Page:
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Kolkata: The dowager of Lyons Range was on Wednesday handed the death warrant when the Securities and Exchange Board of India (Sebi) wrote to the Calcutta Stock Exchange (CSE), laying down the guidelines its management must follow as the bourse rides out of the country’s capital market, ending a 106-year journey.

An icon of market economy and a relic from the times Kolkata, as Calcutta, was the business capital of India, she survived the flight of businesses from West Bengal and 34 years of Communist rule, but couldn’t cope in an inter-connected economy, where share trading became paperless.

The vacant trading hall at this Lyons Range edifice in the backyards of Writers’ Buildings—the state’s now abandoned administrative headquarters—hardly has any remains from its glorious past. Sebi had in April 2013 halted trading on the CSE’s own platform, asking it to forge a partnership with an external clearing house. It couldn’t reach an agreement on risk-sharing with any service provider.

Sebi now threatens to cancel CSE’s registration as an exchange, which it received way back in the early 1980s from the then regulator, Controller of Capital Issues.

Stockbrokers milling around in Lyons Range do not seem to care. For them, the exchange lost relevance years ago. Only some 100-odd employees are speculating over ways to defer the inevitable.

Though held up in his office by agitated employees till around 1.30am on Thursday, managing director and chief executive officer B. Madhav Reddy put up a brave front, saying that Sebi’s notice wasn’t an instruction to wind up operations by the end of May.

It is only a routine “reminder" that CSE could be stripped of recognition because trading on its platform had stopped, Reddy says, even as he rues that the exchange’s latest move to stay afloat was completely ignored by the markets regulator.

Only this week, CSE got into two separate agreements with Indore-based Madhya Pradesh Stock Exchange and the Over the Counter Exchange of India (OTCEI)—two bourses facing a similar threat as the one at Lyons Range—to take over their business and active trading members.

The aim is to create a larger platform by combining the regional stock exchanges. CSE has close to 200 active members; Indore has around 120, according to Reddy. That apart, some 2,500 firms are listed on CSE, of which shares of around 1,500 are traded exclusively at Lyons Range. “What’s going to happen to the shareholders of these companies?" he asks.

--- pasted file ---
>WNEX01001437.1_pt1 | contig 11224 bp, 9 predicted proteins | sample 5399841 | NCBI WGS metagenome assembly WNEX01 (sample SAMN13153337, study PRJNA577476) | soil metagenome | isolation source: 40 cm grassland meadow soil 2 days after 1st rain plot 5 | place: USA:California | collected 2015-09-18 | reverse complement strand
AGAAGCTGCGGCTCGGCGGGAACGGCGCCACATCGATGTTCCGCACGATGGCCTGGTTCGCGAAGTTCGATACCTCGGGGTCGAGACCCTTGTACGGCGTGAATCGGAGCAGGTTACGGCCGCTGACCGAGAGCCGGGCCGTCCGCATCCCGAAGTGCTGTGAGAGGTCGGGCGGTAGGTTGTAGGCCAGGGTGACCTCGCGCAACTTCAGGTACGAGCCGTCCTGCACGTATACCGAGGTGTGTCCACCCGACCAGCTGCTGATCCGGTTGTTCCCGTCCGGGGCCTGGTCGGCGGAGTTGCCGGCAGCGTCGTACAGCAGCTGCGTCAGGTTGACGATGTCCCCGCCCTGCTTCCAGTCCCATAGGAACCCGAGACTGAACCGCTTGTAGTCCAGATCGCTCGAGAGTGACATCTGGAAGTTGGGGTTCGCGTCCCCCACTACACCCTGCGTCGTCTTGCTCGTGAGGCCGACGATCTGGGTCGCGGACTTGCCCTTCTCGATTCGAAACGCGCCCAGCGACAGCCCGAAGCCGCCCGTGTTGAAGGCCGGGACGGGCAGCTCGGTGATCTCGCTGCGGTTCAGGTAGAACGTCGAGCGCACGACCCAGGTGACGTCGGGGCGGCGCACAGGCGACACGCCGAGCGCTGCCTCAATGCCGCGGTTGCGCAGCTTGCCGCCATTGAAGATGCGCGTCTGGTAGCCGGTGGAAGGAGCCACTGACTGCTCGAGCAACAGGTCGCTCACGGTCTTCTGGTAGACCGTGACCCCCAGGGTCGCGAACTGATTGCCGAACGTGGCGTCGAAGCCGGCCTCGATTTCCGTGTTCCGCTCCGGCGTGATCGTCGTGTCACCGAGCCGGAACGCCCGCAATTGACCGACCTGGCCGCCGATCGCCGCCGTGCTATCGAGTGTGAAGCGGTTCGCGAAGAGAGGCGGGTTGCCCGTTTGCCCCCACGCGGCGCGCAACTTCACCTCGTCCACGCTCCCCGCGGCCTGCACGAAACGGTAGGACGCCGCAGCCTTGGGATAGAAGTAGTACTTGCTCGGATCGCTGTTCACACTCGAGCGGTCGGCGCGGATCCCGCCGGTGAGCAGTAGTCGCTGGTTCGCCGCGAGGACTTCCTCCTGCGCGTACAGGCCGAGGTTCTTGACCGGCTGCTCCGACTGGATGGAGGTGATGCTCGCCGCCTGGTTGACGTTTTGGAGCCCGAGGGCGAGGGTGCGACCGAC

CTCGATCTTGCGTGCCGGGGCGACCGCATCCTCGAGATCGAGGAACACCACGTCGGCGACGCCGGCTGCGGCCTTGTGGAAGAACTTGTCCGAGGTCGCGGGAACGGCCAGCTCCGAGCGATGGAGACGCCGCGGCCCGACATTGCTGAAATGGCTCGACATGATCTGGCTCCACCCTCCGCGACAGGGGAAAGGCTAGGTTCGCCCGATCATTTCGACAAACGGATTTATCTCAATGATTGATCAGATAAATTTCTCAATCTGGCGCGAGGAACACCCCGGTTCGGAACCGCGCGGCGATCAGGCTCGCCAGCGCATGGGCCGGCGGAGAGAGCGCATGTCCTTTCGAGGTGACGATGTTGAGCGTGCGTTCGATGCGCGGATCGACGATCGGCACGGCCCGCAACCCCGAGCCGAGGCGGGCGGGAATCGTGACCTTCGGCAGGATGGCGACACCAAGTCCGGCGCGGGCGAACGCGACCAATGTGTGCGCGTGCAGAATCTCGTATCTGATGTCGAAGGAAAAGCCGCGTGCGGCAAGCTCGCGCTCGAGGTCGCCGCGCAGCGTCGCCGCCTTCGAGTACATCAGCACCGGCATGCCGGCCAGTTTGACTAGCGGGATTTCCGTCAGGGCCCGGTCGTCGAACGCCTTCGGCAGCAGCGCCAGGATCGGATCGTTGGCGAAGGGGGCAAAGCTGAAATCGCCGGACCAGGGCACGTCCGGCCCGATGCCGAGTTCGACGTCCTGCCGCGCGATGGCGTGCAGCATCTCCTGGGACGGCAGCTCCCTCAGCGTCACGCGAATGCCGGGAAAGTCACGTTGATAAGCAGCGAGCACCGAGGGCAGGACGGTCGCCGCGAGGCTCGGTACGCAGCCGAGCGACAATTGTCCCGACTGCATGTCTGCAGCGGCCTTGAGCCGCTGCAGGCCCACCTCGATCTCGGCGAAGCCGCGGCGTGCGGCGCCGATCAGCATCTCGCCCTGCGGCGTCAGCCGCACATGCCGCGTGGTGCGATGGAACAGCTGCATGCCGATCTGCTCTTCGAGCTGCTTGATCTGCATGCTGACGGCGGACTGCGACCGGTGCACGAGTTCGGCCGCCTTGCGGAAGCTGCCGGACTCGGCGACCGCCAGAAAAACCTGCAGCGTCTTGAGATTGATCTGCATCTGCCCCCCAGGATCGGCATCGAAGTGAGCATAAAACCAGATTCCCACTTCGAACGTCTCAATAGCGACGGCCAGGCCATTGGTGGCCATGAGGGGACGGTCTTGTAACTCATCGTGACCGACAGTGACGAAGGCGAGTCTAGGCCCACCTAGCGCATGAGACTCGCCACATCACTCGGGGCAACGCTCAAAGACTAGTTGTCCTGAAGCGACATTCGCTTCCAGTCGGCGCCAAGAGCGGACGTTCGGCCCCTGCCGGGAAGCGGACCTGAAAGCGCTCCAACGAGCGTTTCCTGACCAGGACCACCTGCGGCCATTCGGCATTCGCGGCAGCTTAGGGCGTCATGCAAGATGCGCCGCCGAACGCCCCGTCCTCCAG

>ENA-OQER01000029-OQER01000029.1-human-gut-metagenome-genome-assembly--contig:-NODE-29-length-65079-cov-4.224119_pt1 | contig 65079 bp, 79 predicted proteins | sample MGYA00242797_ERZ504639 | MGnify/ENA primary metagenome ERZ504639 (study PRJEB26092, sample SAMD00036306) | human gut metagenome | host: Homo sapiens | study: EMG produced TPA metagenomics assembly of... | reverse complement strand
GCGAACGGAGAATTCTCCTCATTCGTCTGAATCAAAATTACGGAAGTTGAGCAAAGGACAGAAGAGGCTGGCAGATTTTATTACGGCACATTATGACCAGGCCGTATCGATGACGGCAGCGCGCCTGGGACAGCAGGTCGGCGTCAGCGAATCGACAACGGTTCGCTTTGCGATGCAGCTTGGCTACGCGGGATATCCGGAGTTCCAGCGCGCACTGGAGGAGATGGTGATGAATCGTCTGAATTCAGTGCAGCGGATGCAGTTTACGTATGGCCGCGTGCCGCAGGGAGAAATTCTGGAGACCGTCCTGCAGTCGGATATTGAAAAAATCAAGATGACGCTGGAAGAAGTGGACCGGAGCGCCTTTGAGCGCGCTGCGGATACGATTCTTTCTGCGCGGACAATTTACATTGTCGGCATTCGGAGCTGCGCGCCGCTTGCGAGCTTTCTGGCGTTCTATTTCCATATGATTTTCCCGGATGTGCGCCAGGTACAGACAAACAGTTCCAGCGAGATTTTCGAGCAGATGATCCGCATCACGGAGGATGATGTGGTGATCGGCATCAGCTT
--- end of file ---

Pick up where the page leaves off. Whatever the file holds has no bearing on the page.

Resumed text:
The markets regulator has never had much sympathy for such firms and, understandably so, because a decade ago it had to launch a drive to weed out companies from CSE that lent themselves to collusive trading aimed at tax evasion, a practice which, in Lyons Range’s parlance, used to go by the name jama-kharchi.

Already under pressure from India’s top two bourses—National Stock Exchange (NSE) and BSE (then Bombay Stock Exchange)—Lyons Range fell from glory in March 2001. A clutch of stockbrokers exploited a bug in the exchange’s margin calculation software to speculate on shares far beyond their means.

When these shares crashed, they defaulted, triggering a nationwide stock market crash.

It wasn’t the first time stockbrokers in Kolkata had failed to pay their dues but, in 2001, the patriarchs who previously used to handle crises at Lyons Range no longer enjoyed the support of the regulators. Control by then had begun to slide to professionals under the watch of Sebi, which in 2004 forced bourses such as CSE to turn into corporations from associations.

In the days of open outcry, patriarchs had the last word on the trading floor. They halted trading if the members’ losses expanded beyond their liking and found within constraints the most equitable solution for the larger community. To make sure that such interventions weren’t widely reported, they only had to make sure that the Press Trust of India (PTI) representative was ousted from the trading floor.

In those days, only PTI had access to the trading floor during market hours and sent out regular updates.

When the patriarchs held Lyons Range in their sway, they could haul rogue stockbrokers out by their collar or lock them up in elevators.

But in the days of electronic trading, CSE had to find unique ways to compete with NSE and BSE.

From the days of its inception in 1908, its traditional strength has been trade-financing and forward trading.

Repeated attempts by regulators to ban forward trading failed. When it was banned, it popped out to the so-called kerb outside the trading hall. When the ban was lifted, a new trading session called badla had to be introduced.

But badla eventually proved the undoing of the exchange, costing CSE at least 120 crore and a great deal of credibility when stockbrokers defaulted in 2001. The joint parliamentary committee that probed the scam concluded that trades were routed to CSE only because of a laxity in enforcing margin regulations.

At the same time, the investigation couldn’t conclusively determine if the software bug was introduced with malfeasance.

As CSE embarks on what appears to be its last journey—the winding up of operations as an exchange—its board called an emergency meeting on Thursday, but in the wake of the agitation on Wednesday, it was held at an undisclosed location.

Its managers did not display in its trading hall the notice it received from Sebi on Wednesday.

The notice, reviewed by Mint, clearly says that CSE’s shareholders should be informed about the development.

Reddy says its members still generate about 300 crore of transaction for NSE and BSE every day; but even if he manages to keep CSE from being wound up, stockbrokers are unlikely to return to the empty trading floor at Lyons Range.

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